Characterization In A Doll's House By Henrik Ibsen

1043 Words 5 Pages
STAGE 2 ENGLISH LITERARY STUDIES
Assessment Type 1: Responding to Texts
Drama Text: A Doll’s House (Henrik Ibsen)

How does the author of A Doll’s House, Henrik Ibsen use characterisation and symbolism to explore ideas?

Set in Norway in the 1800s, Henrik Ibsen’s play, A Doll’s House, is a memorable text that challenges the patriarchal society of that era. The playwright uses symbolism to represent the complexities of rules that govern behaviour of women in that period, and characterization to contrast the actions of husband and wife, Nora and Helmer. Symbolism and characterization are key techniques Ibsen uses to demonstrate how a person’s entire life can be governed by society’s expectations.
In A Doll’s House, Ibsen uses symbolism to represent
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Ibsen has written A Doll’s House in realist style, depicting Helmer, through his dialogue and actions, as a character who is typical of that era in that he believes that women should be meek and submissive towards men. Helmer’s condescending words such as, “squirrelkin,” when referring to Nora portray superiority of males over females and demonstrate the ridiculousness of the treatment that women endure due to cultural traditions. Although, by patriarchal society’s standards, Helmer may have been a respectable person, his own life is a dichotomy to this façade, as he is far more concerned about his societal position than his true moral standing. This is shown by his incensed words, “you don’t consider what people will say,” when Nora declares that she is leaving. Through Helmer, Ibsen questions whether a faultless reputation is actually a true test for a respectable character and whether it is a worthwhile aspiration. Thus, in contrast to his wife, Helmer, like most of society, is entrenched in his habits and his personality does not undergo any transformations. His whole attitude is summarised by his statement, “no man sacrifices his honour for the one he loves,” when questioned by Nora regarding his lack of chivalry towards her. Like most of society in that period, Helmer is trapped in his old habits and incapable of change, a fact that Ibsen demonstrates to be a flaw of …show more content…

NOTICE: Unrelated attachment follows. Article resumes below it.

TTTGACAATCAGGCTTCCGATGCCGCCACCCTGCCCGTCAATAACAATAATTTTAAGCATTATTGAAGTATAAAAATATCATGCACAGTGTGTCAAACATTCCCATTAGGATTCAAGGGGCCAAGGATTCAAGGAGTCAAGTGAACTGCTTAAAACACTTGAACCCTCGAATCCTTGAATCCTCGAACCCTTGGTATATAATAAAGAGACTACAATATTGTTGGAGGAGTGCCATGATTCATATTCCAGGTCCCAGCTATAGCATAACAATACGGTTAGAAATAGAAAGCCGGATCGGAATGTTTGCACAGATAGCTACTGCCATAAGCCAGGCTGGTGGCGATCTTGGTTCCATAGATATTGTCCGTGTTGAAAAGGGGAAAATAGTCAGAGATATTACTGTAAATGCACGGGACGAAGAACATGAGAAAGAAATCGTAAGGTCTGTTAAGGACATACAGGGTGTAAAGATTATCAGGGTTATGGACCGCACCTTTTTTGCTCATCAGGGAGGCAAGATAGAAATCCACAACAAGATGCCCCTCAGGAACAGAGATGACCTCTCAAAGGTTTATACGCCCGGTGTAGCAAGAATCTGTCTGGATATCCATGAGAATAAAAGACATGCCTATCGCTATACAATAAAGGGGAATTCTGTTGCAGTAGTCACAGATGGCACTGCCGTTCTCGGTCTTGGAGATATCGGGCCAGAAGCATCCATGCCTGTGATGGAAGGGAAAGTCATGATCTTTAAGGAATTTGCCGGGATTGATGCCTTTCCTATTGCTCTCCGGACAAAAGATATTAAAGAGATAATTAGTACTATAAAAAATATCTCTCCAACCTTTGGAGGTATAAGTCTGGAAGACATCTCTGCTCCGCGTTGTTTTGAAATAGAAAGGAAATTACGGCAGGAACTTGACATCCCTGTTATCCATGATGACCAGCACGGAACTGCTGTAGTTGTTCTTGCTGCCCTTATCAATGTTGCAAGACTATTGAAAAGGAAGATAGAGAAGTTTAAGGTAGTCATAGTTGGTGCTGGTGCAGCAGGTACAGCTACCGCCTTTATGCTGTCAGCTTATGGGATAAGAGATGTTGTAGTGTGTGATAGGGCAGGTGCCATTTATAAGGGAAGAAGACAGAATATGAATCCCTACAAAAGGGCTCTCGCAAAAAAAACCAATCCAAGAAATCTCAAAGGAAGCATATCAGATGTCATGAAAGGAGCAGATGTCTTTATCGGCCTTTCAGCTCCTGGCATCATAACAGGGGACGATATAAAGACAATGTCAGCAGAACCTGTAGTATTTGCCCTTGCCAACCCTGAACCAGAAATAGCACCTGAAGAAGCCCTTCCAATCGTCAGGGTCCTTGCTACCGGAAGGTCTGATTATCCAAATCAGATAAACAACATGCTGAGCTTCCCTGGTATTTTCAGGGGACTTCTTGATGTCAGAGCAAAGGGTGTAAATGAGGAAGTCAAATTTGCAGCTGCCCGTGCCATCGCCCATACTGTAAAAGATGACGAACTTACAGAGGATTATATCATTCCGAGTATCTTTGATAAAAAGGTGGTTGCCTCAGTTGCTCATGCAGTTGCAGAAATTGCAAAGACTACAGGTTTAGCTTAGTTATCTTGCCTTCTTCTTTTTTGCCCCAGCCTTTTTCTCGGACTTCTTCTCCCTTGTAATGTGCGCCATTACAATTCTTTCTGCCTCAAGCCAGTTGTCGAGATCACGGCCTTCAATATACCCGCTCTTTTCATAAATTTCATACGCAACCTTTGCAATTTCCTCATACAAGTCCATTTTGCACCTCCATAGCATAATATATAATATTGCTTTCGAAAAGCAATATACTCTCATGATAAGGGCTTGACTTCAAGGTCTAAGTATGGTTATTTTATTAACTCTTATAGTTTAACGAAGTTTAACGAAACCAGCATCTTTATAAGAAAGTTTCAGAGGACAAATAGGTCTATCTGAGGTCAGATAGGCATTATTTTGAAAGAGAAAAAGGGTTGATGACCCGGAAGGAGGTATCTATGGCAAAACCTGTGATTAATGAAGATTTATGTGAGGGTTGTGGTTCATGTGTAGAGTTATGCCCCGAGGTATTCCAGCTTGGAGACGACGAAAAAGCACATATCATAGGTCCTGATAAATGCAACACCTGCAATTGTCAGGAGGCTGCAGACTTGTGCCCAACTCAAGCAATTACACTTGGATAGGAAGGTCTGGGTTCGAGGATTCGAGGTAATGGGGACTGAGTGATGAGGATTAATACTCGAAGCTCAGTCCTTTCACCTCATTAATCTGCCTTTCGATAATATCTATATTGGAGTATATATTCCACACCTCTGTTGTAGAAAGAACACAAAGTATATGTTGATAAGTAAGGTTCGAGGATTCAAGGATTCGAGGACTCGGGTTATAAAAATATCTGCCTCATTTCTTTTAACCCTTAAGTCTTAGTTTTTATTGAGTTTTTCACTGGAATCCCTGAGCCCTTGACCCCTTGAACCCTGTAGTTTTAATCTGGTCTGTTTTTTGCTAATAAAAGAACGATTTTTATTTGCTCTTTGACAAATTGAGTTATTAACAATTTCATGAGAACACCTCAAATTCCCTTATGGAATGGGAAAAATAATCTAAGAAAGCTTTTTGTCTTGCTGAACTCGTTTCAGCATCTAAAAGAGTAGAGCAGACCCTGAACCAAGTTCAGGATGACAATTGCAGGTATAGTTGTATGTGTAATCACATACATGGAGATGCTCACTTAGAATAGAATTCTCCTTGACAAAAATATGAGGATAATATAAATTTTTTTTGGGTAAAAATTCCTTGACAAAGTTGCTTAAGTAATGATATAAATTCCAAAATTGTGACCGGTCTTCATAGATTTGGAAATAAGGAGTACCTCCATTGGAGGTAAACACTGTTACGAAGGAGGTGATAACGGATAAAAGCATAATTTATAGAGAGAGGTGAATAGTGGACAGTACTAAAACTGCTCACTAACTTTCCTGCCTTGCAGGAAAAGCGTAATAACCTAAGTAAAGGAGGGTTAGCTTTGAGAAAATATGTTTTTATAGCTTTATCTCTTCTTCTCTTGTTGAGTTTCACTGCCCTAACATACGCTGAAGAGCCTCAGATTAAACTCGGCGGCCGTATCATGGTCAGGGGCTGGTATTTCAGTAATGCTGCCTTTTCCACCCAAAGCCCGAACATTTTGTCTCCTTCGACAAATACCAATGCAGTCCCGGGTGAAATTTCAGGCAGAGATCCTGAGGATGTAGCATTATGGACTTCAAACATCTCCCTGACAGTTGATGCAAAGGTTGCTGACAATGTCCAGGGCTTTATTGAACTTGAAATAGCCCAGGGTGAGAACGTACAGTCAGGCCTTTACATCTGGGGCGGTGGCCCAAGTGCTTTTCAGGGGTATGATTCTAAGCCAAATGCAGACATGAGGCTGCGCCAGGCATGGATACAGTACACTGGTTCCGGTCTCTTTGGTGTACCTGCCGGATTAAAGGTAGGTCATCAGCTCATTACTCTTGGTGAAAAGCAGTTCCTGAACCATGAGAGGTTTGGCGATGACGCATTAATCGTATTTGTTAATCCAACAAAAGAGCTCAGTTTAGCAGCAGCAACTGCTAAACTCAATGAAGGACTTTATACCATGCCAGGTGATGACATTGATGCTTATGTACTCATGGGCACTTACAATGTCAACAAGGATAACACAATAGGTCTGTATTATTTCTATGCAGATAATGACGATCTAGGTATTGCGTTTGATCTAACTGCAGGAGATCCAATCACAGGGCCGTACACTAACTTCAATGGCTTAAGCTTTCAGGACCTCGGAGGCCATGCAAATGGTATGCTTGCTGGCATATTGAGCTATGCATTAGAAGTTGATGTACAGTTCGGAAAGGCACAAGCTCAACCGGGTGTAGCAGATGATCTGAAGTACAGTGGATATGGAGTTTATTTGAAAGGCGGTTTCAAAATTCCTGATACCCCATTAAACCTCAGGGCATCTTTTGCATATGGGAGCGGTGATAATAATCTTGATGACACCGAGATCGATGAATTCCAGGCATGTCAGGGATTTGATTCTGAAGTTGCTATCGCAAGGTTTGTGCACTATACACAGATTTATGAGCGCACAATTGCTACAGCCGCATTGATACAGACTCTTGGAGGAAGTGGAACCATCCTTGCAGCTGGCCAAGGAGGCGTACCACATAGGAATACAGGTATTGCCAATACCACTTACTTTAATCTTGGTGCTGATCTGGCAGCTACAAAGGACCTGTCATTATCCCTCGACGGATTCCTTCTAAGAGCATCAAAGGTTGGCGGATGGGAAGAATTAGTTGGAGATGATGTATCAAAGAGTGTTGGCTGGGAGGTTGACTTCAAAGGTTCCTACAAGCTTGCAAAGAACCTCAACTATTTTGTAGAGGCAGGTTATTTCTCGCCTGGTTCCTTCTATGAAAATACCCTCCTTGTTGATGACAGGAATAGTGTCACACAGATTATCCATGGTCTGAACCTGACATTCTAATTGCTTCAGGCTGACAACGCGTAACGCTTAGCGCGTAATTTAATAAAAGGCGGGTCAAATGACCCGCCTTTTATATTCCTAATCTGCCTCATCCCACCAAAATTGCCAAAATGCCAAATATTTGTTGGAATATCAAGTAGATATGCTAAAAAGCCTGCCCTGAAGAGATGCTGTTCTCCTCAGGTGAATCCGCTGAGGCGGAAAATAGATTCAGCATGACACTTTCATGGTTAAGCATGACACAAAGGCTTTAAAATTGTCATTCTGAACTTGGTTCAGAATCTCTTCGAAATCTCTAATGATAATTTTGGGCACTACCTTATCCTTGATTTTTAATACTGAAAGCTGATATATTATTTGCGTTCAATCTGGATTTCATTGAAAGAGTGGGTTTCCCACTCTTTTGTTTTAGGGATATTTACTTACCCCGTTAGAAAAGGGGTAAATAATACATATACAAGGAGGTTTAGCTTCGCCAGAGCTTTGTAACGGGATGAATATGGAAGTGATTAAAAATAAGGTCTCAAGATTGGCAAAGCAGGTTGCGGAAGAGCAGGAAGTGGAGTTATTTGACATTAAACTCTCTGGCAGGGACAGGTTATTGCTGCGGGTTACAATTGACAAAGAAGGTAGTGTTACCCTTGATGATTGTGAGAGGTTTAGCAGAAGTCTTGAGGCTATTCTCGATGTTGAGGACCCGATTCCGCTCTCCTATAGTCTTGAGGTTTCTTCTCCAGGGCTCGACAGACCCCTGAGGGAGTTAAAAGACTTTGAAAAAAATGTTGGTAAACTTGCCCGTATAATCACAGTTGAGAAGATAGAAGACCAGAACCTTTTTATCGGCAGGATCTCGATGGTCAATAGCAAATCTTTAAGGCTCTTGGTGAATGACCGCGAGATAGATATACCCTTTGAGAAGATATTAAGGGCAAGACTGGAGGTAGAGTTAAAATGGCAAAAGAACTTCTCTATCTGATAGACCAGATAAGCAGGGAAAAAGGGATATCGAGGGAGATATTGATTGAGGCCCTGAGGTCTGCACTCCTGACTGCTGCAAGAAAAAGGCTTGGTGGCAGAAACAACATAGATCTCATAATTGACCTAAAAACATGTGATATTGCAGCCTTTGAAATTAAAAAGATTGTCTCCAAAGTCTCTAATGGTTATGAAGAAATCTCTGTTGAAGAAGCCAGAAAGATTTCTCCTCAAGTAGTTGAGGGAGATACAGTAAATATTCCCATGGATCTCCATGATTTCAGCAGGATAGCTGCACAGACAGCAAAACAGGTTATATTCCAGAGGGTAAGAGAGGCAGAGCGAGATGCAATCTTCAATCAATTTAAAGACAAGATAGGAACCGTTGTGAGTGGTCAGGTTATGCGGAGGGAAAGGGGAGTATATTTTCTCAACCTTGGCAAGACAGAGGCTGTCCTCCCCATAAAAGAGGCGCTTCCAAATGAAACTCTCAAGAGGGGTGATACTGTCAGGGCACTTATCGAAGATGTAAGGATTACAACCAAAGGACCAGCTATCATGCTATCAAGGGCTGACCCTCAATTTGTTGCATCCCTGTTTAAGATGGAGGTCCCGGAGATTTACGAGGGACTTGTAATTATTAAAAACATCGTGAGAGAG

With symbolism, Ibsen shows how macaroons, a shawl and a tarantella dance can portray the confusion and rebellion of some women, due to patriarchal traditions to which they are subjected. Characterisation of Nora and Helmer illustrates the differing opinions people have in regards to the virtues of patriarchal societies. Overall, Ibsen laments that some people are incapable of changing their characters, as illustrated by Helmer’s inability to alter his attitude, yet with the eventual freedom of Nora, provides hope gender equality is

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